- Hardcover: 144 pages
- Publisher: Princeton University Press; First edition. edition (December 23, 1996)
- Language: English
- ISBN-10: 0691012253
- ISBN-13: 978-0691012254
- Product Dimensions: 6.2 x 0.8 x 8.8 inches
- Shipping Weight: 1.6 pounds (View shipping rates and policies)
- Average Customer Review: 7 customer reviews
- Amazon Best Sellers Rank: #1,765,070 in Books (See Top 100 in Books)
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A Guide to the Birds of the Galápagos Islands Hardcover – December 23, 1996
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From the Publisher
Made famous by Charles Darwin's work on evolution and speciation, the Galapagos Islands contain an extraordinary wildlife that attracts thousands of visitors today. Those tourists who wish to concentrate on the birdlife now have A Guide to the Birds of the Galapagos Islands, which offers unprecedented comprehensive coverage. This field guide presents every species to have been recorded within the archipelago, including accidentals and vagrants. Twenty eight color plates illustrate the species, while four color plates show the key island habitats, with typical bird species for each also depicted. Beautiful line drawings, often showing interesting aspects of bird behavior, complement a concise, accessible, and informative text.
The book describes the morphological aspects that make it possible to identify the birds in the field, and also explains the natural history of the species that are resident to the Islands. An introduction offers information on the weather, topography, and evolution of the Islands and their birdlife. With this guide, all visitors, experts and beginners, will be able to identify and appreciate any species within the unique avifauna of the the Galapagos Islands.
About the Author
Isabel Castro has worked for the Charles Darwin Research Station on the Galápagos Islands and now lives in New Zealand, where she continues her work in animal behavior and conservation of endangered species. Antonia Phillips, a freelance wildlife artist, has worked with the Charles Darwin Research Station and the Galápagos Conservation Trust.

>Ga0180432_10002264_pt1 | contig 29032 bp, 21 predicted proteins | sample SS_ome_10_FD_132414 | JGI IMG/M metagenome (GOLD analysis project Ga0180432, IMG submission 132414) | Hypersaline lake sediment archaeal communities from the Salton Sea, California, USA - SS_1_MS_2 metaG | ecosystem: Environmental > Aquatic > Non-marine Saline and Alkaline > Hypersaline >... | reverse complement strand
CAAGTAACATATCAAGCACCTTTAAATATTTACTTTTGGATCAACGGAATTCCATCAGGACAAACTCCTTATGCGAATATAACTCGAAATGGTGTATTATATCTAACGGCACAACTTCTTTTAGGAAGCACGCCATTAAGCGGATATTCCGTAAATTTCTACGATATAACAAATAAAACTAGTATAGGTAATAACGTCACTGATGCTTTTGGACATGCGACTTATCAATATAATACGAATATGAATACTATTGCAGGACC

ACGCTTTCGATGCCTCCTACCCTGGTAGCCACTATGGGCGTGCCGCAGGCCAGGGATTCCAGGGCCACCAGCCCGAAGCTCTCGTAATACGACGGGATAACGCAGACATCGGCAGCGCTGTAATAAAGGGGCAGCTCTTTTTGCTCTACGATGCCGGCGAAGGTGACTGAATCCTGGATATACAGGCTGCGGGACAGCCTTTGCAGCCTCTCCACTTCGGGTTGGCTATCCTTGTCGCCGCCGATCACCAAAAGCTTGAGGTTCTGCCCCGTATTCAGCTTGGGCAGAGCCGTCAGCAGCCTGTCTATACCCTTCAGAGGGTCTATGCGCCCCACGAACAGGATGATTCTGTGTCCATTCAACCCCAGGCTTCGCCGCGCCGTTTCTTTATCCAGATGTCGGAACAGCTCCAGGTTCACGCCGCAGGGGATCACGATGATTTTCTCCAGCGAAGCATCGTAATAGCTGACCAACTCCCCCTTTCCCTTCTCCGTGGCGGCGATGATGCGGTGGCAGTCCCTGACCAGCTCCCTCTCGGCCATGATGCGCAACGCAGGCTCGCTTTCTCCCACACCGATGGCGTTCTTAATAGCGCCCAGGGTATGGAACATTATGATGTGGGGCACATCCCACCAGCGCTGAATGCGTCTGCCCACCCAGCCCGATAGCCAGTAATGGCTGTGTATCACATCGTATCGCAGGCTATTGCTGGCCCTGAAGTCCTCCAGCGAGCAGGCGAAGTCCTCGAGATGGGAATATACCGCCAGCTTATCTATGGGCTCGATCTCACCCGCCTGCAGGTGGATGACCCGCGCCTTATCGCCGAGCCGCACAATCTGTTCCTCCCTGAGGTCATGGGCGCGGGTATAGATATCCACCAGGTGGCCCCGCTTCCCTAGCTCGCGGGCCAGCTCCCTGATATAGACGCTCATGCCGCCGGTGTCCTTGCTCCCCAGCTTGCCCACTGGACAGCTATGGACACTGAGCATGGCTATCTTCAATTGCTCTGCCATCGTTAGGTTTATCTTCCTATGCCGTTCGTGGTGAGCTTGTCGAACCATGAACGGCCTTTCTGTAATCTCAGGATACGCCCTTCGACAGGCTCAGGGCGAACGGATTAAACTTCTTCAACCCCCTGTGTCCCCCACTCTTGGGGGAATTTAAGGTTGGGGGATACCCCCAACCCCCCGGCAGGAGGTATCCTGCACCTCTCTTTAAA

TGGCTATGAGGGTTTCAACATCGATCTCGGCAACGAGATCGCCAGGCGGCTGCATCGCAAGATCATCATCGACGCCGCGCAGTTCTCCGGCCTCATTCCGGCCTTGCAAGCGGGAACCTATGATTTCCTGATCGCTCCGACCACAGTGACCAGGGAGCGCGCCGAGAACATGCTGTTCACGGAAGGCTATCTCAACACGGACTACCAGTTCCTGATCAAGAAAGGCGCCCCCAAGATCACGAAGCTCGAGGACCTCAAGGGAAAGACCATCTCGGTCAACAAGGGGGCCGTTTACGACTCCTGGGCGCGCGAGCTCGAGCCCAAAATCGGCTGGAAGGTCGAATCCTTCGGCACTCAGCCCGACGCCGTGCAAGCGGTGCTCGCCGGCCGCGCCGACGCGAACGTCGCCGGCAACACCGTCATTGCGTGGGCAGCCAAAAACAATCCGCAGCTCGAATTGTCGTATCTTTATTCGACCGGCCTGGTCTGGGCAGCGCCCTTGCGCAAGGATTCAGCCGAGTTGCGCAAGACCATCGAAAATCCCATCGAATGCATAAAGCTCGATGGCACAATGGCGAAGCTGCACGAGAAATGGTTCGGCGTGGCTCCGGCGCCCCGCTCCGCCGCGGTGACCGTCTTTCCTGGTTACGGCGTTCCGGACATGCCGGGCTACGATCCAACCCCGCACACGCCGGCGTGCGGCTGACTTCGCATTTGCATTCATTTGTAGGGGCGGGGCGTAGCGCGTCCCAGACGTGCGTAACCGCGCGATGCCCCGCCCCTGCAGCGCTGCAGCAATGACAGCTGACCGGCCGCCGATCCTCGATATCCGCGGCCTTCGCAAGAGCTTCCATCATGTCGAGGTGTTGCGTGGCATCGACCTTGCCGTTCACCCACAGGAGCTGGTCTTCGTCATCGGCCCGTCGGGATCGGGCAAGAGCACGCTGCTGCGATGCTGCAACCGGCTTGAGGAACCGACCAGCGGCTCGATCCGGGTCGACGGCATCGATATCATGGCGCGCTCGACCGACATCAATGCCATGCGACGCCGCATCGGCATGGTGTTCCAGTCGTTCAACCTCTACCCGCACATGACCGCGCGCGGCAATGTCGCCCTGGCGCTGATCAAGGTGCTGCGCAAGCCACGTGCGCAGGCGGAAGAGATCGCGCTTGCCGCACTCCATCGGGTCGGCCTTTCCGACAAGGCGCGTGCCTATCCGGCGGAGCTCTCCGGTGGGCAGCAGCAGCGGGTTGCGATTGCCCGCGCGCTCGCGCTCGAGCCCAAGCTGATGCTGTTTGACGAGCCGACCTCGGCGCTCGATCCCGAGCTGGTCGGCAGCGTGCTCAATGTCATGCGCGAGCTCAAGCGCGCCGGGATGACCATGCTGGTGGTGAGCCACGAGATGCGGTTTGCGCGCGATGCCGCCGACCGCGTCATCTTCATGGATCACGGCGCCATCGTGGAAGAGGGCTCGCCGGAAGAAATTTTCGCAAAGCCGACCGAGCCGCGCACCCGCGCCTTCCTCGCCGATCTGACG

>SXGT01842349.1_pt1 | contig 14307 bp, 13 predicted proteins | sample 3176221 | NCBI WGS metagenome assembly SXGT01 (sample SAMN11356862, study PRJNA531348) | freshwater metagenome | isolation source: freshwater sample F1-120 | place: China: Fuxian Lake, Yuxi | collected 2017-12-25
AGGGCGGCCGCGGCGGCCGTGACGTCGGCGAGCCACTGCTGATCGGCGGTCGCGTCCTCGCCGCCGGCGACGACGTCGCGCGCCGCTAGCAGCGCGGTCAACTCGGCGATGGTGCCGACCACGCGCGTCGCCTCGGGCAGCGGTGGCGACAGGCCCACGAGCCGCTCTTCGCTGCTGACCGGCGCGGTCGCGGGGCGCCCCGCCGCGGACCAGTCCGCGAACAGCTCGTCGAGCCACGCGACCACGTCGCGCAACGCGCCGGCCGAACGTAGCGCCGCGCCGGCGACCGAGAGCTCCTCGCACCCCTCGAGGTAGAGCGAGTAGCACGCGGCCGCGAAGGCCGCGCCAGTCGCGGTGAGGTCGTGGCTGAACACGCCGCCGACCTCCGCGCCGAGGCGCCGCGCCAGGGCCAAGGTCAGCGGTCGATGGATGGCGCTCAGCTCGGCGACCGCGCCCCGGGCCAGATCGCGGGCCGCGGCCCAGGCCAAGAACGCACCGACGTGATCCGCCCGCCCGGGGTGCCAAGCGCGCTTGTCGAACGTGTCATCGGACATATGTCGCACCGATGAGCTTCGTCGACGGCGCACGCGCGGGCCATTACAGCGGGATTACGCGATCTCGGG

Top customer reviews
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Unlike another reviewer, I DO recommend going to the Galápagos, but I also suggest doing research (Barry Boyce's guide, and others) to choose a "green" small boat trip of a week or ten days, one that assures minimum impact.
Politically, these unique and valuable islands are in peril right now from what has heretofore been an uncaring and corrupt government that has allowed illegal migration of people and their cirtters (one result was the 2002 oil spill off San Cristobal), untrammeled shark finning, sea cucumber gathering and commercial fishing within the boundaries of a most unique and valuable World Heritage Site and presumably legally-protected Ecuadorian National Park. Ecotourism has provided the money, concern and motivation to keep these islands preserved for research and future generations- for now. GO on this trip of a lifetime, but please tread lightly, observe and learn, support the "Islas Encantadas" from being fished out and plundered.
The distribution maps would help.
I would prefer either tha Latin species names on the color plates or the species description on the adjoined page together with the species number on the plate, however many English-speaking authors forget that the English names are not the official scientific names, so it can be considered a minor problem.
Unlike some other field guides this book contains the systematics of the species.
This is one of the worst field guides I ever seen, however its main positive point is that it exists.